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Time to solve our skilled labor shortage

Time to solve our skilled labor shortage

by DOUG CHAMBERS, Co-founder, FieldLens | March 18, 2015 

It’s time to start talking about a solution for the construction industry’s skilled labor shortage. 

Builder recently pointed to a labor market analysis estimating that the construction industry will be in need of 6.7 million skilled laborers by 2016 -- 50% more than what’s currently available. On the complete opposite end of the economic newstream are the millennials, making up a whopping 40% of unemployed workers. Seems like the construction industry and millennials should be running toward each other with arms wide open. So why isn’t this happening?

The numbers are pretty dismal and in order for the trades to survive, they need to welcome in a younger workforce. Unfortunately, most young people want nothing to do with construction. It’s not laziness keeping them away from the industry -- it’s a misinformed understanding of what a career in construction could look like.

not your grandfather's industry

Fact is owners are demanding increasingly complex work done in a shorter amount of time, and construction companies need to answer that call. The labor shortage isn’t going to fix itself, and attracting millennials to careers in construction has got to be done on their terms. Young workers today expect a strong workplace community, a certain level of personal independence, advancement potential, and state-of-the-art technology. In the end, all these things will help to improve this industry, but the place to start winning and keeping new employees is by leveraging technology.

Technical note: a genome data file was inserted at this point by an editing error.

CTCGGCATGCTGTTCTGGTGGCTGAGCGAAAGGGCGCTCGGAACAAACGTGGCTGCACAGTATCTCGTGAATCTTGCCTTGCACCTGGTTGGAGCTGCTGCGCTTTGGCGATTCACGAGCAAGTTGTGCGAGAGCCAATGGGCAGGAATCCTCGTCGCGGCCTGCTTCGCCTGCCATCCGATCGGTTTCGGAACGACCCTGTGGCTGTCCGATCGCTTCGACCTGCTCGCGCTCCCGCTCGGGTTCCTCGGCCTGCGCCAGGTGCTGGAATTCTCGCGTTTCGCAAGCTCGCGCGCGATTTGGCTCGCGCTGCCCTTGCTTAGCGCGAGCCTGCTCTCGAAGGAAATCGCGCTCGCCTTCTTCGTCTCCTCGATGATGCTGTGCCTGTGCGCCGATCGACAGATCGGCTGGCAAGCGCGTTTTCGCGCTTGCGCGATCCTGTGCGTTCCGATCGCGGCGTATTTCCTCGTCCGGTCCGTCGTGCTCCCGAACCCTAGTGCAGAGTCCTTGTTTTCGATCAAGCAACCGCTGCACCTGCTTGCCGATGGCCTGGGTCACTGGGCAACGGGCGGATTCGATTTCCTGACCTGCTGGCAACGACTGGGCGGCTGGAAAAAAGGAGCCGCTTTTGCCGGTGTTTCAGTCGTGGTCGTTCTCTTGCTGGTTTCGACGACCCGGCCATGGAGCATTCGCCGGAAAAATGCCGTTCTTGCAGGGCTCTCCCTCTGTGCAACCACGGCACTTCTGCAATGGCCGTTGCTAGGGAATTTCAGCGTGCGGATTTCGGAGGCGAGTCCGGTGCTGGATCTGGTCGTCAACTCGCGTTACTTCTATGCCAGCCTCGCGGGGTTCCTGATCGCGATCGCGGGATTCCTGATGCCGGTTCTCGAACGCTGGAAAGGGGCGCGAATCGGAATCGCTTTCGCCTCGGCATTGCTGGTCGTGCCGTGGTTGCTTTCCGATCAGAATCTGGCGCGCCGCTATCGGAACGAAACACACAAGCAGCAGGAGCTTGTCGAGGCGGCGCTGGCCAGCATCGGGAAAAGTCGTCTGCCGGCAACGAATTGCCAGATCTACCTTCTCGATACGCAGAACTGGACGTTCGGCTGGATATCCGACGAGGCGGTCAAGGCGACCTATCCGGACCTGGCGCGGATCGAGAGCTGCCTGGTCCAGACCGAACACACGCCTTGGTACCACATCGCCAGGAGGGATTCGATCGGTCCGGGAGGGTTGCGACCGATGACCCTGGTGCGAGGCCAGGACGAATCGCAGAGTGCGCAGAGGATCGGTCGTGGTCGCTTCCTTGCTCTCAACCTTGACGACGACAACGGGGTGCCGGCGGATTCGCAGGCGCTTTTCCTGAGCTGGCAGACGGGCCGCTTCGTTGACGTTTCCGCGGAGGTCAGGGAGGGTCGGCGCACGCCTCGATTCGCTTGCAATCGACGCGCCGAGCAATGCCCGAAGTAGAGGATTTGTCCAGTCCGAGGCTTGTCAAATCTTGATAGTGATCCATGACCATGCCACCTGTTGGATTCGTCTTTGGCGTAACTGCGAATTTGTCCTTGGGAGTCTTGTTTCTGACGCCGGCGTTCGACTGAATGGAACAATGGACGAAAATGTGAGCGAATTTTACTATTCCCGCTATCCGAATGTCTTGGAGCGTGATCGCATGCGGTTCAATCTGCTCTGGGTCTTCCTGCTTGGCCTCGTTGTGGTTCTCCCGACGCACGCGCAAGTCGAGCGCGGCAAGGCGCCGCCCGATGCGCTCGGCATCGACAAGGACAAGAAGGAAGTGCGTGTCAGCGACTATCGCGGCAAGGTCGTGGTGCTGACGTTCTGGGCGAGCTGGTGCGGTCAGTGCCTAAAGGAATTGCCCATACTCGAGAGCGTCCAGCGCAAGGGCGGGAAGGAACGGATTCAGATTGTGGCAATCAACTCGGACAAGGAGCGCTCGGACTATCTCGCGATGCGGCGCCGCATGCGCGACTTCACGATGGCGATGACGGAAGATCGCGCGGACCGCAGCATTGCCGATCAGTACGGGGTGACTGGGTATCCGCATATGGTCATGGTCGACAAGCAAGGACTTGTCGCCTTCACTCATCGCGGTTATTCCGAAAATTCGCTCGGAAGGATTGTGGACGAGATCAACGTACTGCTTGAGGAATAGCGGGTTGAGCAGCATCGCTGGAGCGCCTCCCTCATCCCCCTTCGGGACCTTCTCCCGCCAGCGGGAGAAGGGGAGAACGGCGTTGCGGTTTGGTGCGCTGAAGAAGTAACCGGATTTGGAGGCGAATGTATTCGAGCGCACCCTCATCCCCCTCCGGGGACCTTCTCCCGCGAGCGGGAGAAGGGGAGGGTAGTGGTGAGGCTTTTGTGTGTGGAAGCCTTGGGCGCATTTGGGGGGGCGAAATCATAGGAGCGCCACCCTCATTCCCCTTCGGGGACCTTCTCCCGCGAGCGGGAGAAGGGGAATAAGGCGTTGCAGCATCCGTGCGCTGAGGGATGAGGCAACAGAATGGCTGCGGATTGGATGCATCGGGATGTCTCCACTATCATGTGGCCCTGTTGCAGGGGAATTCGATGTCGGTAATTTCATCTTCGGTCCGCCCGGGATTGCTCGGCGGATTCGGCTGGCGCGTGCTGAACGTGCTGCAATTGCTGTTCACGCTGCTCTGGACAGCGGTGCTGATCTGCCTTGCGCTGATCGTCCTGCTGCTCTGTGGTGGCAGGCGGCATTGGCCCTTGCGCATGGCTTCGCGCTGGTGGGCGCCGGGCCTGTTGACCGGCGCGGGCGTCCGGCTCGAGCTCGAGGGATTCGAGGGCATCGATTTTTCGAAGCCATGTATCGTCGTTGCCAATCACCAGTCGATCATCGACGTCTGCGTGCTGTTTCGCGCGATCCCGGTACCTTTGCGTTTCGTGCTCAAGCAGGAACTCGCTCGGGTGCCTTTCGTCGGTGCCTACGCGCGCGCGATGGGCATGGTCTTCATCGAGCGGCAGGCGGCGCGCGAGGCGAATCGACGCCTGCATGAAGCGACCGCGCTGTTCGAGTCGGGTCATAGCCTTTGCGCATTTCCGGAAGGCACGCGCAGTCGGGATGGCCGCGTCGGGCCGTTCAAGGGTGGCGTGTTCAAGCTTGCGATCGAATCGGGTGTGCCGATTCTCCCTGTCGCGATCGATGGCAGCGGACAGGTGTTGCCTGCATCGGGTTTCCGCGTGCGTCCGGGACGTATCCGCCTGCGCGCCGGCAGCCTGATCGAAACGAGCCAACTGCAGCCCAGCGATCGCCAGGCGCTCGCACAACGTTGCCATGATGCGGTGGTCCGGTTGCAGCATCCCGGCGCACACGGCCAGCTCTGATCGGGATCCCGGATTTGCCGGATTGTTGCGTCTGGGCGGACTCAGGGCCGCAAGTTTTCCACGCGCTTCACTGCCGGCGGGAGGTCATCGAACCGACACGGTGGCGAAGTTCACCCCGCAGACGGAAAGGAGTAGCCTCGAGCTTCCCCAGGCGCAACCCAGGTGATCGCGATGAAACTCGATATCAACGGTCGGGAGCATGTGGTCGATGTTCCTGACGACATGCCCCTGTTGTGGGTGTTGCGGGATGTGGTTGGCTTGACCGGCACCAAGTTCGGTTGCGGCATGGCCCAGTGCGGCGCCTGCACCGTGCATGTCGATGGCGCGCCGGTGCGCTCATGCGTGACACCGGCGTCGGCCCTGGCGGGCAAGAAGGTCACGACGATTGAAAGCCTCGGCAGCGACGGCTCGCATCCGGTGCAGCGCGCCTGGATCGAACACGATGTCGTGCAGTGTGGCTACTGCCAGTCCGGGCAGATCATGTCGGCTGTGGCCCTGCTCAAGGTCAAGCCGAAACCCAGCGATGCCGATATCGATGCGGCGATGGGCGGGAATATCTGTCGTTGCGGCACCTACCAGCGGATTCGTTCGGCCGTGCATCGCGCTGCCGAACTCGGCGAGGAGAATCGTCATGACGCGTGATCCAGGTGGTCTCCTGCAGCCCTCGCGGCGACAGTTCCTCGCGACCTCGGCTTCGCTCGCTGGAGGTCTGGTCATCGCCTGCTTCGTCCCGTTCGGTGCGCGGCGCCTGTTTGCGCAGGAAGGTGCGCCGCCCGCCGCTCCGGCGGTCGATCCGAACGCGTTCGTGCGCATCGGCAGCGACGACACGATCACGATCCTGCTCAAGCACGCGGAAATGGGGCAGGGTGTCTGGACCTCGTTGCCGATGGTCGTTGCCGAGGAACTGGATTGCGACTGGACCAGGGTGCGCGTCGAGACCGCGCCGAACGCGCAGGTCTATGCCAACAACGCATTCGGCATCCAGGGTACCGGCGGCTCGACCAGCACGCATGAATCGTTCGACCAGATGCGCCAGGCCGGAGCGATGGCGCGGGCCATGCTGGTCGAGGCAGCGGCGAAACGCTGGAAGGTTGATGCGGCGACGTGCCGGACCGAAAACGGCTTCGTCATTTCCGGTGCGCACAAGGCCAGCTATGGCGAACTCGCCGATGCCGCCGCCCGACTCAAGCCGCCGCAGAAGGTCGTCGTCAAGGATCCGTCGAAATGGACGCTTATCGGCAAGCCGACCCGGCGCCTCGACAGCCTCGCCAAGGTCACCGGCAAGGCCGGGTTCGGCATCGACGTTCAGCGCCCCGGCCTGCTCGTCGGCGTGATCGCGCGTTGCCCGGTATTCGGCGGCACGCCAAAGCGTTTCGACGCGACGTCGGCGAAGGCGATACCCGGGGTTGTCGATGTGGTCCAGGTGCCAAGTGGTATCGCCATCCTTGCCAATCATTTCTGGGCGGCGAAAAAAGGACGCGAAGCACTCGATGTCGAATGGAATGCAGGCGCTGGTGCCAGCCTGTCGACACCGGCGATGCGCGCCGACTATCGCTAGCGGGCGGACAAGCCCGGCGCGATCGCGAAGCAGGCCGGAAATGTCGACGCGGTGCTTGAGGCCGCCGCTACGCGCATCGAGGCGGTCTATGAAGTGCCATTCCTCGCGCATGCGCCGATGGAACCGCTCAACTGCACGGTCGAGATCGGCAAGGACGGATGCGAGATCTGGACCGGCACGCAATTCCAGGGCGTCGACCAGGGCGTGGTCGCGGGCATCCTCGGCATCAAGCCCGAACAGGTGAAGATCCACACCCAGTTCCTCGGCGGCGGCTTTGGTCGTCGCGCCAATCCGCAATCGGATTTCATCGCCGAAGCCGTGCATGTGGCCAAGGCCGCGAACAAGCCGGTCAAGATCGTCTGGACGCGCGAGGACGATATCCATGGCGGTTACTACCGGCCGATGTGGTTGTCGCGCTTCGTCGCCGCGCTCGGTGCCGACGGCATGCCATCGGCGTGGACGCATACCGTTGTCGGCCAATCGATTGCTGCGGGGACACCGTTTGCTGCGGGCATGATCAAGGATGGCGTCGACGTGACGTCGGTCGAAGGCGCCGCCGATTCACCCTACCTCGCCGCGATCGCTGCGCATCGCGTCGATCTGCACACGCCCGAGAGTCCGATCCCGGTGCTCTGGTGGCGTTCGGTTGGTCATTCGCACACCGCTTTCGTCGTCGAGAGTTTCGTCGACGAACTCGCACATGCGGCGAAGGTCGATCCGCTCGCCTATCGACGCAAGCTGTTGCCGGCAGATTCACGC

The labor shortage isn’t going to fix itself, and attracting millennials to careers in construction has got to be done on their terms.
— Doug Chambers, FieldLens

The one thing you can pretty much count on from anyone born after 1985 is that they are highly dependent on technology. Whereas there are plenty of construction industry vets who can imagine living in a world without a smartphone, millennials cannot. For a millennial, technology is their form of entertainment, manager of their social lives, and their source of all information. A career working in one of the trades couldn’t be more foreign to the way your average millennial lives his or her daily life.

Or so they think...

Technology is the point of intersection between a younger job pool and the construction industry. As construction-specific technology advances (think mobile communication tools, drones, jobsite robots, smart clothing, smart materials, and so on), workers become more empowered in the field. Their work is less the manual labor drudgery some might envision, and more of a futuristic, tech-enhanced job with potential to attract a lot of people to a field of work. And the fact that you get to build stuff -- well, that’s pretty amazing in and of itself.

Trade schools are ground zero in the fight to build the skilled labor pool. Training in advanced technologies should be a larger part of the curriculum to help match industry’s pace in increasing advanced tech tools. Beyond that, trade schools should be advertising the heck out of the possibilities available to their students. And they need to do it soon. A Manpower Group study points out that the average age of skilled laborers in construction is older than average working age in the industry as a whole. So while we need to leverage technology to entice a younger workforce, developing truly skilled workers requires the expertise of existing skilled laborers to provide the on-the-job training that is so crucial in construction.

Skilled labor isn’t for everyone, but by pushing the attractive elements of what skilled labor means to construction --namely technology-- we can expect the job pool to increase.

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